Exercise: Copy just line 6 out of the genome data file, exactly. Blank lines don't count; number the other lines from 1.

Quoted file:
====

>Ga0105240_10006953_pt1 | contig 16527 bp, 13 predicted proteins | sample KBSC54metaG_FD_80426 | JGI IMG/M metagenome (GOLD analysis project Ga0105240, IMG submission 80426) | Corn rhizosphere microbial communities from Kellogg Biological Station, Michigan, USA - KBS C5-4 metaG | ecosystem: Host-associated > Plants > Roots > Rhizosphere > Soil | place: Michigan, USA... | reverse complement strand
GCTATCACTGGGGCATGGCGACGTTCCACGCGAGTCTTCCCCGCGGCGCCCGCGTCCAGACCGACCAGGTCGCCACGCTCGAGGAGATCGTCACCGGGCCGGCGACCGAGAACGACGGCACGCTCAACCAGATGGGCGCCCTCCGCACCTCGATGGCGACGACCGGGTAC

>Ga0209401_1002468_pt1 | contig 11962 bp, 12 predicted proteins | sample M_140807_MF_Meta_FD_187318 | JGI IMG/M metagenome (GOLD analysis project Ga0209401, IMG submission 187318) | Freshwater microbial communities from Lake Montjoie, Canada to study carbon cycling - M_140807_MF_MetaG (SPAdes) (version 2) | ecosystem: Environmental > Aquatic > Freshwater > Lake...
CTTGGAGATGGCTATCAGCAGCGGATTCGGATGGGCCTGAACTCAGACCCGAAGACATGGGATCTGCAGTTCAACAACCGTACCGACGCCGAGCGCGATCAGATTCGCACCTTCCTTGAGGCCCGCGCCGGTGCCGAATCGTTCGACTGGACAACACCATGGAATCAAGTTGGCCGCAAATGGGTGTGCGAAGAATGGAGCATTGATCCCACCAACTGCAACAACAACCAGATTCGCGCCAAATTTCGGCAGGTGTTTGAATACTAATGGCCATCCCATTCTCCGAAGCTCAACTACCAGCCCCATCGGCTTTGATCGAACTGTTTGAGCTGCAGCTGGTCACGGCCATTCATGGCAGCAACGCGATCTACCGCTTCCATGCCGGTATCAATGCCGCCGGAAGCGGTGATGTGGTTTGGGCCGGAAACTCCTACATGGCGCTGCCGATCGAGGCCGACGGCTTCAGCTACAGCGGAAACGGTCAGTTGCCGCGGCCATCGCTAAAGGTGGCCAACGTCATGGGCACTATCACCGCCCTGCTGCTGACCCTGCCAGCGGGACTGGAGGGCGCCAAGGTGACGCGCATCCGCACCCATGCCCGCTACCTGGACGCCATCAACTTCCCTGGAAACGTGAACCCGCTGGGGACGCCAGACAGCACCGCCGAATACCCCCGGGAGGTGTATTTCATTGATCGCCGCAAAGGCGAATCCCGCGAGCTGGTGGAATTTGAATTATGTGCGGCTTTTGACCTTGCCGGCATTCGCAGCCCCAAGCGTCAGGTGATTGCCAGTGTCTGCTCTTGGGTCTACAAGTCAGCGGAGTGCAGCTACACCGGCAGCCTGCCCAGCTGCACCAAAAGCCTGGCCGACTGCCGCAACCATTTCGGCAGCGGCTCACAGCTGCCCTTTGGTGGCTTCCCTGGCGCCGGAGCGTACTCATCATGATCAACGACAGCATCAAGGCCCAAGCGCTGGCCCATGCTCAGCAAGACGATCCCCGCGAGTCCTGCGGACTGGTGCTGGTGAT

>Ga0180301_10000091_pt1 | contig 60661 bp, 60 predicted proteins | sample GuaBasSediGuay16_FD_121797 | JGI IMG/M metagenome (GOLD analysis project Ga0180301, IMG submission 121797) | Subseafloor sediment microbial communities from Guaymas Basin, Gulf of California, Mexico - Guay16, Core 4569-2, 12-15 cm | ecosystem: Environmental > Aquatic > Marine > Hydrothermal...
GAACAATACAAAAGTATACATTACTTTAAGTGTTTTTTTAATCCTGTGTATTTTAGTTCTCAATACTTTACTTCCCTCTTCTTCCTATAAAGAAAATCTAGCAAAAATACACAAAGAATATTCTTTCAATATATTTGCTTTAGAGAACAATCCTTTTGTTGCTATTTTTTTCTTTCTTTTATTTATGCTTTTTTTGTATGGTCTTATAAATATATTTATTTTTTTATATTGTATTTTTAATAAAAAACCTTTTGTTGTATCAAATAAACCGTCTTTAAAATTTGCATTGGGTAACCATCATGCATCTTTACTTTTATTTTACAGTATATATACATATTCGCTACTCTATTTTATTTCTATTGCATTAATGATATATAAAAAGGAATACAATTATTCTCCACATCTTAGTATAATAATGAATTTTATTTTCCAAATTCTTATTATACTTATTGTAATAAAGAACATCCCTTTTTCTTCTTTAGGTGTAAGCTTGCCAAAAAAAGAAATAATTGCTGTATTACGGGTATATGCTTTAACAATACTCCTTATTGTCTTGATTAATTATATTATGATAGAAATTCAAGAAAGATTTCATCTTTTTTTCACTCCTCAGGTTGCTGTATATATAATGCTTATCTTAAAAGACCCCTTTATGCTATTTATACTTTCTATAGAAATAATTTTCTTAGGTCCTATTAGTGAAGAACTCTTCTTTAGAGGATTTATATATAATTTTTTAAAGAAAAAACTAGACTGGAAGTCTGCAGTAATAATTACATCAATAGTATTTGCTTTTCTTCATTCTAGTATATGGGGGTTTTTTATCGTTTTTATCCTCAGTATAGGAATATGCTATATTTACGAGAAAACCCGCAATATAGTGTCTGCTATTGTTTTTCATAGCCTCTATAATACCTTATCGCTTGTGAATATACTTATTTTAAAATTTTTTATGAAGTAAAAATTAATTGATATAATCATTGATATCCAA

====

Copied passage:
GAACAATACAAAAGTATACATTACTTTAAGTGTTTTTTTAATCCTGTGTATTTTAGTTCTCAATACTTTACTTCCCTCTTCTTCCTATAAAGAAAATCTAGCAAAAATACACAAAGAATATTCTTTCAATATATTTGCTTTAGAGAACAATCCTTTTGTTGCTATTTTTTTCTTTCTTTTATTTATGCTTTTTTTGTATGGTCTTATAAATATATTTATTTTTTTATATTGTATTTTTAATAAAAAACCTTTTGTTGTATCAAATAAACCGTCTTTAAAATTTGCATTGGGTAACCATCATGCATCTTTACTTTTATTTTACAGTATATATACATATTCGCTACTCTATTTTATTTCTATTGCATTAATGATATATAAAAAGGAATACAATTATTCTCCACATCTTAGTATAATAATGAATTTTATTTTCCAAATTCTTATTATACTTATTGTAATAAAGAACATCCCTTTTTCTTCTTTAGGTGTAAGCTTGCCAAAAAAAGAAATAATTGCTGTATTACGGGTATATGCTTTAACAATACTCCTTATTGTCTTGATTAATTATATTATGATAGAAATTCAAGAAAGATTTCATCTTTTTTTCACTCCTCAGGTTGCTGTATATATAATGCTTATCTTAAAAGACCCCTTTATGCTATTTATACTTTCTATAGAAATAATTTTCTTAGGTCCTATTAGTGAAGAACTCTTCTTTAGAGGATTTATATATAATTTTTTAAAGAAAAAACTAGACTGGAAGTCTGCAGTAATAATTACATCAATAGTATTTGCTTTTCTTCATTCTAGTATATGGGGGTTTTTTATCGTTTTTATCCTCAGTATAGGAATATGCTATATTTACGAGAAAACCCGCAATATAGTGTCTGCTATTGTTTTTCATAGCCTCTATAATACCTTATCGCTTGTGAATATACTTATTTTAAAATTTTTTATGAAGTAAAAATTAATTGATATAATCATTGATATCCAA